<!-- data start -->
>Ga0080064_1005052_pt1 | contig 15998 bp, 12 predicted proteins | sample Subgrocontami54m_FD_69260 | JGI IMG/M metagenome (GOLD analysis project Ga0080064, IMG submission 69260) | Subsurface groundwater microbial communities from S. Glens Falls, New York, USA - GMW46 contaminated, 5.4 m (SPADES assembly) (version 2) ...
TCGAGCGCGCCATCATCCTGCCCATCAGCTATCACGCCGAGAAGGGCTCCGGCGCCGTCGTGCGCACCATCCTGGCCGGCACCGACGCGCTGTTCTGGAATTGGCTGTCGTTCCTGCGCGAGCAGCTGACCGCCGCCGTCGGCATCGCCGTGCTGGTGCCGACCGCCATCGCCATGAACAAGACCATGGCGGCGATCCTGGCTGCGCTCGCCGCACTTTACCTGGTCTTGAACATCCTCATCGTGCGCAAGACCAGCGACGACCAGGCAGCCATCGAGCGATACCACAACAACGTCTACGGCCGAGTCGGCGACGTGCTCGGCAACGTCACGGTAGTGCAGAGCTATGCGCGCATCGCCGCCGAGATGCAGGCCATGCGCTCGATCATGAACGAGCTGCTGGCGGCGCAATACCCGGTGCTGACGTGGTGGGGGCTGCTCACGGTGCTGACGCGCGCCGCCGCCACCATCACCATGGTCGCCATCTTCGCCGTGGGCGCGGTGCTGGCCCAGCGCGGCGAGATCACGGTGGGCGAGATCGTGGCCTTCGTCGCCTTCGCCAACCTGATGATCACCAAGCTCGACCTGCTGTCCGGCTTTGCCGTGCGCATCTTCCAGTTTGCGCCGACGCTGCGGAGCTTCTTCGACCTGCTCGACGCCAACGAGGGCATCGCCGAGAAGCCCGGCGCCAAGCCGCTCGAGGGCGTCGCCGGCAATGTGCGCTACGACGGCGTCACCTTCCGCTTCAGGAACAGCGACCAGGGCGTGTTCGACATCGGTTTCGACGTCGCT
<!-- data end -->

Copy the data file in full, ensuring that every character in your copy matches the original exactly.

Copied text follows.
>Ga0080064_1005052_pt1 | contig 15998 bp, 12 predicted proteins | sample Subgrocontami54m_FD_69260 | JGI IMG/M metagenome (GOLD analysis project Ga0080064, IMG submission 69260) | Subsurface groundwater microbial communities from S. Glens Falls, New York, USA - GMW46 contaminated, 5.4 m (SPADES assembly) (version 2) ...
TCGAGCGCGCCATCATCCTGCCCATCAGCTATCACGCCGAGAAGGGCTCCGGCGCCGTCGTGCGCACCATCCTGGCCGGCACCGACGCGCTGTTCTGGAATTGGCTGTCGTTCCTGCGCGAGCAGCTGACCGCCGCCGTCGGCATCGCCGTGCTGGTGCCGACCGCCATCGCCATGAACAAGACCATGGCGGCGATCCTGGCTGCGCTCGCCGCACTTTACCTGGTCTTGAACATCCTCATCGTGCGCAAGACCAGCGACGACCAGGCAGCCATCGAGCGATACCACAACAACGTCTACGGCCGAGTCGGCGACGTGCTCGGCAACGTCACGGTAGTGCAGAGCTATGCGCGCATCGCCGCCGAGATGCAGGCCATGCGCTCGATCATGAACGAGCTGCTGGCGGCGCAATACCCGGTGCTGACGTGGTGGGGGCTGCTCACGGTGCTGACGCGCGCCGCCGCCACCATCACCATGGTCGCCATCTTCGCCGTGGGCGCGGTGCTGGCCCAGCGCGGCGAGATCACGGTGGGCGAGATCGTGGCCTTCGTCGCCTTCGCCAACCTGATGATCACCAAGCTCGACCTGCTGTCCGGCTTTGCCGTGCGCATCTTCCAGTTTGCGCCGACGCTGCGGAGCTTCTTCGACCTGCTCGACGCCAACGAGGGCATCGCCGAGAAGCCCGGCGCCAAGCCGCTCGAGGGCGTCGCCGGCAATGTGCGCTACGACGGCGTCACCTTCCGCTTCAGGAACAGCGACCAGGGCGTGTTCGACATCGGTTTCGACGTCGCT